And we afterwards continually remind each other of these things. And the wealthy among us help the needy; and we always keep together; and for all things wherewith we are supplied, we bless the Maker of all through His Son Jesus Christ, and through the Holy Ghost. And on the day called Sunday, all who live in cities or in the country gather together to one place, and the memoirs of the apostles or the writings of the prophets are read, as long as time permits; then, when the reader has ceased, the president verbally instructs, and exhorts to the imitation of these good things. Then we all rise together and pray, and, as we before said, when our prayer is ended, bread and wine and water are brought, and the president in like manner offers prayers and thanksgivings, according to his ability, and the people assent, saying Amen; and there is a distribution to each, and a participation of that over which thanks have been given, and to those who are absent a portion is sent by the deacons. And they who are well to do, and willing, give what each thinks fit; and what is collected is deposited with the president, who provides help for the orphans and widows and those who, through sickness or any other cause, are in want, and those who are in bonds and the strangers sojourning among us, and in a word takes care of all who are in need. But Sunday is the day on which we all hold our common assembly, because it is the first day on which God, having wrought a change in the darkness and matter, made the world; and Jesus Christ our Savior on the same day rose from the dead. For He was crucified on the day before that of Saturn (Saturday); and on the day after that of Saturn, which is the day of the Sun, having appeared to His apostles and disciples, He taught them these things, which we have submitted to you also for your consideration.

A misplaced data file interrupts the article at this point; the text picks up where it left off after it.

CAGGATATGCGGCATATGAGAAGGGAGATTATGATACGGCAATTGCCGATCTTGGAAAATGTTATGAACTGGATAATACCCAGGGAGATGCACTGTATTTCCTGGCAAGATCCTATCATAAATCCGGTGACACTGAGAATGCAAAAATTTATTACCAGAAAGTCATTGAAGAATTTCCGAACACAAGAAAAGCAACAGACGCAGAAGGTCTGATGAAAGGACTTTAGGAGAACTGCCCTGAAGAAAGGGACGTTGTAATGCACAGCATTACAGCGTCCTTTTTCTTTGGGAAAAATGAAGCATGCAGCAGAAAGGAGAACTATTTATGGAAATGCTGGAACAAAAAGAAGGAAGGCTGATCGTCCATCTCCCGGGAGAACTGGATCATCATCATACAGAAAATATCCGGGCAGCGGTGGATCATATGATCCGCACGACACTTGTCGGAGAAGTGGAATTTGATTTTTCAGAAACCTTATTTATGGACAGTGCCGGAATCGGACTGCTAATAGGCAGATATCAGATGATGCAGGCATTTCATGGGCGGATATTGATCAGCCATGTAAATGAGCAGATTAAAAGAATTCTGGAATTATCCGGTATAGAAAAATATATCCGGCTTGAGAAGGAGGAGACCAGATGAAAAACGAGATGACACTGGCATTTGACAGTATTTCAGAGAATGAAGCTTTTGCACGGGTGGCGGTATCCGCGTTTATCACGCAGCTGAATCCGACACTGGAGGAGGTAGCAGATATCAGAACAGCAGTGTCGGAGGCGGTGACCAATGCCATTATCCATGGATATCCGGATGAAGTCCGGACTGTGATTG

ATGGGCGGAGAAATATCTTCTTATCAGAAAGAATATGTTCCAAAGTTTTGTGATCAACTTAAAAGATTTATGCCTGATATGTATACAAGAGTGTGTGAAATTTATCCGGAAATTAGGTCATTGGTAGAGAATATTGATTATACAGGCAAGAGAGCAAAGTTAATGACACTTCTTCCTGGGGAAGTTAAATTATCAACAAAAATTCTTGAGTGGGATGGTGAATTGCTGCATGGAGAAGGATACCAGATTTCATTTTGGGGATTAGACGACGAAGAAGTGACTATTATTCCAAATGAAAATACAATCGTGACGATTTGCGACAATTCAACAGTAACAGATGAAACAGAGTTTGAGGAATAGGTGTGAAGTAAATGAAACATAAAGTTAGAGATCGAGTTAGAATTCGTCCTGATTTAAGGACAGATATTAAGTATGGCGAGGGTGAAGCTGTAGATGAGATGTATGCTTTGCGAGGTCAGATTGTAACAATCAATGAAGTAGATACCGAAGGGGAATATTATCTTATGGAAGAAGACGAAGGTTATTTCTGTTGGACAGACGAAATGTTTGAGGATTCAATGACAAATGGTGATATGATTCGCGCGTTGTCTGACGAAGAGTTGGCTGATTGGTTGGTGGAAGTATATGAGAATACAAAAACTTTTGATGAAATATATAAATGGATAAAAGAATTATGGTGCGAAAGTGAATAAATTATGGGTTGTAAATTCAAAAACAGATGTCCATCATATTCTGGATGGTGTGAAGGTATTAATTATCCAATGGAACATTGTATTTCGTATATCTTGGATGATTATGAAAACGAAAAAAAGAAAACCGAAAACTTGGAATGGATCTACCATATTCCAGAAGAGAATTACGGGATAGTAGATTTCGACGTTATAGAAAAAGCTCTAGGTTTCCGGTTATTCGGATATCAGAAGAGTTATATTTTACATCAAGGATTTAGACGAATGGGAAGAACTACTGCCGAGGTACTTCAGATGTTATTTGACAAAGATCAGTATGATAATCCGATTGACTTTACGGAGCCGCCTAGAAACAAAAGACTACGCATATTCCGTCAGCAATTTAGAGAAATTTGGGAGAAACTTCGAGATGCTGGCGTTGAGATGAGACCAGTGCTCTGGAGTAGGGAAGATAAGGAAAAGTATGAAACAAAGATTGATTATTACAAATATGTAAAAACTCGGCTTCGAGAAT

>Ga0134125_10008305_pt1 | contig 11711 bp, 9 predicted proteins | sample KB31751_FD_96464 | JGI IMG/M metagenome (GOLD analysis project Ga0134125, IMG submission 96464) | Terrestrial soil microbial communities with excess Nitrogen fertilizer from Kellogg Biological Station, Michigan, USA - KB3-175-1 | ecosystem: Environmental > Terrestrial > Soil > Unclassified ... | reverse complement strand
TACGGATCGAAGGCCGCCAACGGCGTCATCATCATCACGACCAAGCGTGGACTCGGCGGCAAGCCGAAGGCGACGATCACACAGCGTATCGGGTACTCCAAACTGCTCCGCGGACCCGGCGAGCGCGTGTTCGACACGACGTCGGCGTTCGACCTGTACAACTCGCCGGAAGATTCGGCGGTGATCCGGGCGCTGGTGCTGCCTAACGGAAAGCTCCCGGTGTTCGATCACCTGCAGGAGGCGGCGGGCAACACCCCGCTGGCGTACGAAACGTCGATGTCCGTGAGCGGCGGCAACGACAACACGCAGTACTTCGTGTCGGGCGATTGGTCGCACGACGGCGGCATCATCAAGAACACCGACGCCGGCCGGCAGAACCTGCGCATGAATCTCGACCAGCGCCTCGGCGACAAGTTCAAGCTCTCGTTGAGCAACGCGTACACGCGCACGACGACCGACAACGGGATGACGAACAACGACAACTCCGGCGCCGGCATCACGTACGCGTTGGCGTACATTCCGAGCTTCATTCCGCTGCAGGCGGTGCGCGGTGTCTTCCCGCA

Hippolytus of Rome (ob. 236-237?) – The Apostolic Tradition
When he has been made bishop, everyone shall give him the kiss of peace, and salute him respectfully, for he has been made worthy of this. Then the deacons shall present the oblation to him, and he shall lay his hand upon it, and give thanks, with the entire council of elders, saying: The Lord be with you.
And all reply: And with your spirit.
The bishop says: Raise your hearts.
The people respond: We have them with the Lord.
The bishop says: Let us give thanks to the Lord.
The people respond: It is proper and just.
The bishop then continues: We give thanks to you God, through your beloved son Jesus Christ, whom you sent to us in former times as Savior, Redeemer, and Messenger of your Will, who is your inseparable Word, through whom you made all, and in whom you were well-pleased, whom you sent from heaven into the womb of a virgin, who, being conceived within her, was made flesh, and appeared as your Son, born of the Holy Spirit and the virgin.
It is he who, fulfilling your will and acquiring for you a holy people, extended his hands in suffering, in order to liberate from sufferings those who believe in you. Who, when he was delivered to voluntary suffering, in order to dissolve death, and break the chains of the devil, and tread down hell, and bring the just to the light, and set the limit, and manifest the resurrection, taking the bread, and giving thanks to you, said, “Take, eat, for this is my body which is broken for you.” Likewise the chalice, saying, This is my blood which is shed for you. Whenever you do this, do this (in) memory of me.
Therefore, remembering his death and resurrection, we offer to you the bread and the chalice, giving thanks to you, who has made us worthy to stand before you and to serve as your priests. And we pray that you would send your Holy Spirit to the oblation of your Holy Church. In their gathering together, give to all those who partake of your holy mysteries the fullness of the Holy Spirit, toward the strengthening of the faith in truth, that we may praise you and glorify you, through your son Jesus Christ, through whom to you be glory and honor, Father and Son, with the Holy Spirit, in your Holy Church, now and throughout the ages of the ages. Amen.
anonymous (3rd century, Greek)
25/26 O gracious light, Lord Jesus Christ
36 O gladsome light
37 O brightness of the immortal Father’s face
Didache (c. 100)
302/303 Father, we thank thee who hast planted
Clement of Alexandria (170? – 220?)
163 Sunset to sunrise changes now
478 Jesus, our mighty Lord
Epistle to Diognetus (c. 150)
489 The great Creator of the worlds